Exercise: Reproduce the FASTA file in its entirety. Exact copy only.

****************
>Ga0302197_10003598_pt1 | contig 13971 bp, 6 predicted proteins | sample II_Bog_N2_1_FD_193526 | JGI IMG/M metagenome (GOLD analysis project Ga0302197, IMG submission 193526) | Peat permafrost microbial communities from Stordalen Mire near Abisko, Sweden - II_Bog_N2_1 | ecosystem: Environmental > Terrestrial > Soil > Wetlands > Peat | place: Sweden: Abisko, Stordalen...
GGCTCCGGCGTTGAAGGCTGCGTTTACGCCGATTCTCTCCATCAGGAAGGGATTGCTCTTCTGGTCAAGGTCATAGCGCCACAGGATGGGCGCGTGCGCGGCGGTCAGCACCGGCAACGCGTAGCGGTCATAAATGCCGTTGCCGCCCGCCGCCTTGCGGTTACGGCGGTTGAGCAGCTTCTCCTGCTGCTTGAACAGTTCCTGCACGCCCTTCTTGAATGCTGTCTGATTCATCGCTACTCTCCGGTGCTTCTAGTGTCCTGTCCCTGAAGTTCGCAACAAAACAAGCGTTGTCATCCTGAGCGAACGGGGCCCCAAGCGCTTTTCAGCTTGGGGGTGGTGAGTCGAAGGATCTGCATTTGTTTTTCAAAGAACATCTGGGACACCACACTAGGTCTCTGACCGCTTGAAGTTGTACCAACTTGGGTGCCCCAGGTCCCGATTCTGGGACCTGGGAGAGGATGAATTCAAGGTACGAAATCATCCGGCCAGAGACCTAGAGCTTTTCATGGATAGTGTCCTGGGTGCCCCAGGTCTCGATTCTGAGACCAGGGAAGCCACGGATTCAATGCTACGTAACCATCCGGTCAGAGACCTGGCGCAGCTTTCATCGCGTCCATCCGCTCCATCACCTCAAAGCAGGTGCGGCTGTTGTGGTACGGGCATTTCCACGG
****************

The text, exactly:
>Ga0302197_10003598_pt1 | contig 13971 bp, 6 predicted proteins | sample II_Bog_N2_1_FD_193526 | JGI IMG/M metagenome (GOLD analysis project Ga0302197, IMG submission 193526) | Peat permafrost microbial communities from Stordalen Mire near Abisko, Sweden - II_Bog_N2_1 | ecosystem: Environmental > Terrestrial > Soil > Wetlands > Peat | place: Sweden: Abisko, Stordalen...
GGCTCCGGCGTTGAAGGCTGCGTTTACGCCGATTCTCTCCATCAGGAAGGGATTGCTCTTCTGGTCAAGGTCATAGCGCCACAGGATGGGCGCGTGCGCGGCGGTCAGCACCGGCAACGCGTAGCGGTCATAAATGCCGTTGCCGCCCGCCGCCTTGCGGTTACGGCGGTTGAGCAGCTTCTCCTGCTGCTTGAACAGTTCCTGCACGCCCTTCTTGAATGCTGTCTGATTCATCGCTACTCTCCGGTGCTTCTAGTGTCCTGTCCCTGAAGTTCGCAACAAAACAAGCGTTGTCATCCTGAGCGAACGGGGCCCCAAGCGCTTTTCAGCTTGGGGGTGGTGAGTCGAAGGATCTGCATTTGTTTTTCAAAGAACATCTGGGACACCACACTAGGTCTCTGACCGCTTGAAGTTGTACCAACTTGGGTGCCCCAGGTCCCGATTCTGGGACCTGGGAGAGGATGAATTCAAGGTACGAAATCATCCGGCCAGAGACCTAGAGCTTTTCATGGATAGTGTCCTGGGTGCCCCAGGTCTCGATTCTGAGACCAGGGAAGCCACGGATTCAATGCTACGTAACCATCCGGTCAGAGACCTGGCGCAGCTTTCATCGCGTCCATCCGCTCCATCACCTCAAAGCAGGTGCGGCTGTTGTGGTACGGGCATTTCCACGG